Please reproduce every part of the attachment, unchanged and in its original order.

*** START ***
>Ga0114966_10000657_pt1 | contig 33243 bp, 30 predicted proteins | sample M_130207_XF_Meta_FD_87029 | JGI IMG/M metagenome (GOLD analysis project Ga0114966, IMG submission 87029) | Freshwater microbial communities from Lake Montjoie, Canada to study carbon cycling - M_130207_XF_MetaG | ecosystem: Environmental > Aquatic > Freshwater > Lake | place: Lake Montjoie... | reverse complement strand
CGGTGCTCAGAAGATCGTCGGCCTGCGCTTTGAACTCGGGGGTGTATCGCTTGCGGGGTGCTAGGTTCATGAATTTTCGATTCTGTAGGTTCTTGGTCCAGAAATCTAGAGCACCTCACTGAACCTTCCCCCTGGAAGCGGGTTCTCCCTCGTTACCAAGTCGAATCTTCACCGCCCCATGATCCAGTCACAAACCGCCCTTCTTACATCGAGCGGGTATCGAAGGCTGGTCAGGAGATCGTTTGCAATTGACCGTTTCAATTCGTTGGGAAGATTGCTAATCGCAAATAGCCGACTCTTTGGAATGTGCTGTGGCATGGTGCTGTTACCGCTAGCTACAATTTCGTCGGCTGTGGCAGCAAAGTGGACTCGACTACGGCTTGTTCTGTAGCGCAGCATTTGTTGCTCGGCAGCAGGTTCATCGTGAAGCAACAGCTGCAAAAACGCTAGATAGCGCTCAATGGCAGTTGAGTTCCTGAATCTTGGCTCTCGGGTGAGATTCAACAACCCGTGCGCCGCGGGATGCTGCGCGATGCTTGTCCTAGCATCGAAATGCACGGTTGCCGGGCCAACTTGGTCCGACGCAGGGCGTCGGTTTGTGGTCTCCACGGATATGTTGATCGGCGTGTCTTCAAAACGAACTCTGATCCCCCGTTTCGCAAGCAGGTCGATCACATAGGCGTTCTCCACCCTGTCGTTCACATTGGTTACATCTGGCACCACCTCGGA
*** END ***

>Ga0114966_10000657_pt1 | contig 33243 bp, 30 predicted proteins | sample M_130207_XF_Meta_FD_87029 | JGI IMG/M metagenome (GOLD analysis project Ga0114966, IMG submission 87029) | Freshwater microbial communities from Lake Montjoie, Canada to study carbon cycling - M_130207_XF_MetaG | ecosystem: Environmental > Aquatic > Freshwater > Lake | place: Lake Montjoie... | reverse complement strand
CGGTGCTCAGAAGATCGTCGGCCTGCGCTTTGAACTCGGGGGTGTATCGCTTGCGGGGTGCTAGGTTCATGAATTTTCGATTCTGTAGGTTCTTGGTCCAGAAATCTAGAGCACCTCACTGAACCTTCCCCCTGGAAGCGGGTTCTCCCTCGTTACCAAGTCGAATCTTCACCGCCCCATGATCCAGTCACAAACCGCCCTTCTTACATCGAGCGGGTATCGAAGGCTGGTCAGGAGATCGTTTGCAATTGACCGTTTCAATTCGTTGGGAAGATTGCTAATCGCAAATAGCCGACTCTTTGGAATGTGCTGTGGCATGGTGCTGTTACCGCTAGCTACAATTTCGTCGGCTGTGGCAGCAAAGTGGACTCGACTACGGCTTGTTCTGTAGCGCAGCATTTGTTGCTCGGCAGCAGGTTCATCGTGAAGCAACAGCTGCAAAAACGCTAGATAGCGCTCAATGGCAGTTGAGTTCCTGAATCTTGGCTCTCGGGTGAGATTCAACAACCCGTGCGCCGCGGGATGCTGCGCGATGCTTGTCCTAGCATCGAAATGCACGGTTGCCGGGCCAACTTGGTCCGACGCAGGGCGTCGGTTTGTGGTCTCCACGGATATGTTGATCGGCGTGTCTTCAAAACGAACTCTGATCCCCCGTTTCGCAAGCAGGTCGATCACATAGGCGTTCTCCACCCTGTCGTTCACATTGGTTACATCTGGCACCACCTCGGA